• U.S.

The Theater: New Play in Manhattan, Nov. 2, 1942

2 minute read

The Damask Cheek (by John van Druten & Lloyd Morris; Produced by Dwight Deere Wiman) gives Broadway its first polite comedy this season. It also gives menacing Actress Flora Robson (Ladies in Retirement, Anne of England) her first ingratiating role. She shows that she can handle comedy as well as emotion, sweetness as well as strength all in one evening.

Laid in Manhattan in 1908, The Damask Cheek centers in Rhoda Meldrum, a plain-looking, vivacious English girl who is visiting her American relatives. The play’s charm lies in its half-nostalgic, half-satiric display of the kid-gloved conventions of the time. Its comedy lies in its sharp family portraits—Rhoda’s rude, snobbish dowager aunt (well played by Margaret Douglass), her healthily lovesick young cousin Daphne, a pert, gold-digging actress who is engaged to Cousin Jimmy (Myron McCormick). The play’s romance lies in Rhoda’s unspoken love for Jimmy, the intensity of which she understands only after another young man’s attentions have released her pent-up feelings.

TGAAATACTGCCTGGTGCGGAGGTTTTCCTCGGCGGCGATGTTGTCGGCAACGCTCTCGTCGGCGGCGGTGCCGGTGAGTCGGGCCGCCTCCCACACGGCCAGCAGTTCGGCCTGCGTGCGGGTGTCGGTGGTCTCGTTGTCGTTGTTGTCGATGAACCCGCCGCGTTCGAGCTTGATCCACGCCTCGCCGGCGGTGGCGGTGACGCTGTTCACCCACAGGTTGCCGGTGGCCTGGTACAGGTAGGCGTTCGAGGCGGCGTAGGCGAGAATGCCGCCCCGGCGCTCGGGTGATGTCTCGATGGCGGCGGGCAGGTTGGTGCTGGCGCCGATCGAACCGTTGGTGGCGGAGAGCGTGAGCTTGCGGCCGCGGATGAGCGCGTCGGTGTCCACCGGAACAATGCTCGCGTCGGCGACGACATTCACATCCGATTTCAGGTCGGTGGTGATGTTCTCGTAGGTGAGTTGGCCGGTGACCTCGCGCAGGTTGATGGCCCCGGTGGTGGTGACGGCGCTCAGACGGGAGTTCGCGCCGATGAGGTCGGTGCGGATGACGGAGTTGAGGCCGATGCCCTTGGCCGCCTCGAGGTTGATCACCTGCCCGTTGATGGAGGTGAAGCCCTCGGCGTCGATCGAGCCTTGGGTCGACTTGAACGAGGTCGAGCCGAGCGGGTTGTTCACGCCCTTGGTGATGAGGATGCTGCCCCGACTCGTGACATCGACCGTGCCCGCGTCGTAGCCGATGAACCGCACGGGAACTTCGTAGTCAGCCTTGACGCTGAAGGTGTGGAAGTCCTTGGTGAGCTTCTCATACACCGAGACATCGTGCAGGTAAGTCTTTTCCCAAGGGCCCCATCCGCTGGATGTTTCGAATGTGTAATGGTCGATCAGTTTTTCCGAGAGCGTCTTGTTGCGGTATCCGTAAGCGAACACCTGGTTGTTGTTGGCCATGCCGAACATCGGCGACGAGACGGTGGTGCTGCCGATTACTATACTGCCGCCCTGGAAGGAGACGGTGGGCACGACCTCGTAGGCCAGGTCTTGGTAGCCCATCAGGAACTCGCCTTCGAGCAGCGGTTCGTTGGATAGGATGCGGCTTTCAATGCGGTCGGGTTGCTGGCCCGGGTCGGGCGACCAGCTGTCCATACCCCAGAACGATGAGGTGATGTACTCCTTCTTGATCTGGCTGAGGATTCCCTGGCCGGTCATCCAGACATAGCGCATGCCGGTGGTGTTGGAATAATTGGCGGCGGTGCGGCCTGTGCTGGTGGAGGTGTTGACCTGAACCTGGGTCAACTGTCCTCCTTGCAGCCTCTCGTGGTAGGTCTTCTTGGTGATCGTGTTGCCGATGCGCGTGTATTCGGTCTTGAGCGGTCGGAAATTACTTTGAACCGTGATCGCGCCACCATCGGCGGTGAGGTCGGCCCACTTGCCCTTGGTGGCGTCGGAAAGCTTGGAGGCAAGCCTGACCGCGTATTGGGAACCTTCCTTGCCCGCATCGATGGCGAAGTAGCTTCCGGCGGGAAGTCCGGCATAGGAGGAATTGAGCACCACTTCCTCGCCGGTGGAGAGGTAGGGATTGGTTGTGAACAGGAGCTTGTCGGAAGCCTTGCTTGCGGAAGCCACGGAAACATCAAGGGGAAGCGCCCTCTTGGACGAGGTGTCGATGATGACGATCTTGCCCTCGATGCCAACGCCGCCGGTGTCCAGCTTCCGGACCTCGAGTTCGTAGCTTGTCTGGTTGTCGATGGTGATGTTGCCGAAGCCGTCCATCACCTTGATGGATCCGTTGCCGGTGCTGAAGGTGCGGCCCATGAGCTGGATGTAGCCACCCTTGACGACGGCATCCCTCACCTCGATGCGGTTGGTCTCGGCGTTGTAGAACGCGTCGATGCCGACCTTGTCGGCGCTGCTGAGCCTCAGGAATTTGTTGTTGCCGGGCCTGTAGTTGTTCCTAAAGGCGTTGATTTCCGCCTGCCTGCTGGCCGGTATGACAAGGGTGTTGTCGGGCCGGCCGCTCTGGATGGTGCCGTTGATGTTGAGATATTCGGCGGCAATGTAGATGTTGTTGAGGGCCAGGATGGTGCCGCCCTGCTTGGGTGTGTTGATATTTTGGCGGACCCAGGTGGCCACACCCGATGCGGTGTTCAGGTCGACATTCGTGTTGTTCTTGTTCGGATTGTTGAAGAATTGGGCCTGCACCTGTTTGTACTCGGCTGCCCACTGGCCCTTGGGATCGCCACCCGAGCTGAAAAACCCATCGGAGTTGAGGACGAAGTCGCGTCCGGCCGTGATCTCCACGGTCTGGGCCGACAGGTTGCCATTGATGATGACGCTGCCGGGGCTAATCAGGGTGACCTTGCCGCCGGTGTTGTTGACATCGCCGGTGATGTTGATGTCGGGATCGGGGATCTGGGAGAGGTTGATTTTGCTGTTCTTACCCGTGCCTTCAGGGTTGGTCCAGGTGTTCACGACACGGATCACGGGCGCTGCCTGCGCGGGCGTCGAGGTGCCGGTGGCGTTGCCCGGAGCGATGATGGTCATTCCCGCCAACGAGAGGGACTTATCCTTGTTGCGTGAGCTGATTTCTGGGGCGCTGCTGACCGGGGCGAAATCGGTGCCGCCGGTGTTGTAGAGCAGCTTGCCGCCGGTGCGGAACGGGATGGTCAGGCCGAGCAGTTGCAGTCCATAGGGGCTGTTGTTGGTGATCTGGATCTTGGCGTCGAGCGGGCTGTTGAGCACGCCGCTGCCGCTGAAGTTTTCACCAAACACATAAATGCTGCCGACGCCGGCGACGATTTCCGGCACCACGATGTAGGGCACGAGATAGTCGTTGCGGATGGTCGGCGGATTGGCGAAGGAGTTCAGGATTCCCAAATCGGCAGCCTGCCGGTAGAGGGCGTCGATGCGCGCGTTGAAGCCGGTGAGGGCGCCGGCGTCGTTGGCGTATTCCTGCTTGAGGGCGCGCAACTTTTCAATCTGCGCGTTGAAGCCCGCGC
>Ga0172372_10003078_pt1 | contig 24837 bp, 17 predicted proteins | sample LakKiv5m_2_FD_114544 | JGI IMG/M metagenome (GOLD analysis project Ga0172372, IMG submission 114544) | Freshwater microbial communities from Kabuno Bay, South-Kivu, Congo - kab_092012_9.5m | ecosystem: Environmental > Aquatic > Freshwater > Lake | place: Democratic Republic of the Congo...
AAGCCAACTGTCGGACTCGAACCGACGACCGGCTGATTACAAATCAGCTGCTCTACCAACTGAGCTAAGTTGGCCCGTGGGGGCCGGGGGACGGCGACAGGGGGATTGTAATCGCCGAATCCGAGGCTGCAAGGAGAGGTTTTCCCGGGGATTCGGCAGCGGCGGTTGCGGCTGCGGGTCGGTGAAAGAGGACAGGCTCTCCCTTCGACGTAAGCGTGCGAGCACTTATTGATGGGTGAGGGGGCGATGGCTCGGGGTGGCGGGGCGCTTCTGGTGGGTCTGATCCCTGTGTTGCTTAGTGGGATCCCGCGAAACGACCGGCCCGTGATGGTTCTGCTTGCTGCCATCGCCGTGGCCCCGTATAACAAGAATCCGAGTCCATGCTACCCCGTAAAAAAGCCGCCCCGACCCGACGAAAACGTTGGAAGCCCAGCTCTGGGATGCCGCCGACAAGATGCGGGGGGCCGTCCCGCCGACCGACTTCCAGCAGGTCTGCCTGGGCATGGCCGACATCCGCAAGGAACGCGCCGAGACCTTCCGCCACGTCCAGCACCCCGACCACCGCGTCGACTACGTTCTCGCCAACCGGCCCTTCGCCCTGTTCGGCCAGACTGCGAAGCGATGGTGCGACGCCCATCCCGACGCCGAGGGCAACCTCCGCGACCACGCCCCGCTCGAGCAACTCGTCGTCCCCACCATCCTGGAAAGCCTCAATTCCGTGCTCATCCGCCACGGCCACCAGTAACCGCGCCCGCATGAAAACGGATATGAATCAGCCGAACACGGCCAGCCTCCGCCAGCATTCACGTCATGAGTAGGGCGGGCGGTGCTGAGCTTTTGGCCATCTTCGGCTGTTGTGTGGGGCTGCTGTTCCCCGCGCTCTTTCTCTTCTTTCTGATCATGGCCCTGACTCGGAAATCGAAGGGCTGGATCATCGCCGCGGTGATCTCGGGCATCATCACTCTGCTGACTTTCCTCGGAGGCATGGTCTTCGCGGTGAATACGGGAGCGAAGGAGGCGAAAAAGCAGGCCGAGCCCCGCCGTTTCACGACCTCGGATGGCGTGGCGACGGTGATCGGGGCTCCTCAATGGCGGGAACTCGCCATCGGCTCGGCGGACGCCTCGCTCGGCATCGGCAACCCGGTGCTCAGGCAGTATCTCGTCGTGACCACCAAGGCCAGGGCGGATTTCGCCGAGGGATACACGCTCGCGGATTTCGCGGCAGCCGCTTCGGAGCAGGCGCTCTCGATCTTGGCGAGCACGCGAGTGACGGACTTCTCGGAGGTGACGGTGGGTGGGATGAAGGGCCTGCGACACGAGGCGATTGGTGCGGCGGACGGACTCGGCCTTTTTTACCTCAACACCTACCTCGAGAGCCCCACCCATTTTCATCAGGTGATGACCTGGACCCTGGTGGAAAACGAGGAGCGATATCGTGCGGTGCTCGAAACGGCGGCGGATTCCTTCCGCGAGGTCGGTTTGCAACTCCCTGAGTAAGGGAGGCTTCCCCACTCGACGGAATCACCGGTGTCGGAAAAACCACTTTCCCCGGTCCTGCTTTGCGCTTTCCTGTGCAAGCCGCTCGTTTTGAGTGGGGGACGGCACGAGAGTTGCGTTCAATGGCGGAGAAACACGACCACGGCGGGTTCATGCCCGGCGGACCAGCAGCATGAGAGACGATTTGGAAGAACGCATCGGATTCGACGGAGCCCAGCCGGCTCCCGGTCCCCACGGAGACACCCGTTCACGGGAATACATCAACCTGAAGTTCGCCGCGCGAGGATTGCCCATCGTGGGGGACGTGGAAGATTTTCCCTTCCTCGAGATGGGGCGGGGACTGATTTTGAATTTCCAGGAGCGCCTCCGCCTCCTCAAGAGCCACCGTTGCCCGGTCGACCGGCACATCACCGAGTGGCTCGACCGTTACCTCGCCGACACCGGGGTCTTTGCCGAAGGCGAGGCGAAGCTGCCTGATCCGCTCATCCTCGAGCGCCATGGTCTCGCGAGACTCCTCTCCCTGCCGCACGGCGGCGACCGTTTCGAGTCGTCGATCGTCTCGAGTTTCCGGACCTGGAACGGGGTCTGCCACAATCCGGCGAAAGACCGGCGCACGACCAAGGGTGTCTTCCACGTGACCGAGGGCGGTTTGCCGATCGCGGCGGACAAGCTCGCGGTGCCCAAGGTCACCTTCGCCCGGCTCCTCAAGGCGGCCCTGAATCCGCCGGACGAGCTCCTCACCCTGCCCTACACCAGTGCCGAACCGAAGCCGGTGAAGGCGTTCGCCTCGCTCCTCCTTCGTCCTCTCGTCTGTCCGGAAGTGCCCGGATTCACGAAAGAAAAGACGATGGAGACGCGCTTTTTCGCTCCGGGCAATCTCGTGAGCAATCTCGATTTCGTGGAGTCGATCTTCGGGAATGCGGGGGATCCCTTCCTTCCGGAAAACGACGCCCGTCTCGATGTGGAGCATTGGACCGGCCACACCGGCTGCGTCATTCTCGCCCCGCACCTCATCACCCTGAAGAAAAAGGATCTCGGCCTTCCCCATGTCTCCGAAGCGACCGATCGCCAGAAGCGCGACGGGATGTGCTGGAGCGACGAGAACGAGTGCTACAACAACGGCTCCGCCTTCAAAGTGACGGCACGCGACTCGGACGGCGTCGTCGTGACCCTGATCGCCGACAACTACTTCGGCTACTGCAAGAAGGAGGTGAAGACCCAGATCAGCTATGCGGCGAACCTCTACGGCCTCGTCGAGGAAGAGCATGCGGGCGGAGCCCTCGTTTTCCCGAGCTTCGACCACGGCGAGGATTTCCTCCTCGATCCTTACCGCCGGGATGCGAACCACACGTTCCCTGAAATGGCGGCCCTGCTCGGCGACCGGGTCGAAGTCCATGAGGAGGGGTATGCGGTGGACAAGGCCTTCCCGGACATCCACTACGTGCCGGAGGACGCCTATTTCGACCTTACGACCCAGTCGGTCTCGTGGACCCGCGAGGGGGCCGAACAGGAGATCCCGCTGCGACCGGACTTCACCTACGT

The play’s difficulty lies in making Jimmy share Rhoda’s feelings; and aware of what they are up against, the authors postpone their fictional finale as long as they can by nervously improvising a wide assortment of needless incidents.

An amusing period study of manners dashed lightly with romance. The Damask Cheek is an act too long. For two acts it sails gracefully ahead, barely skimming the water; then the wind drops, and miles & miles from shore, it has to row itself home.

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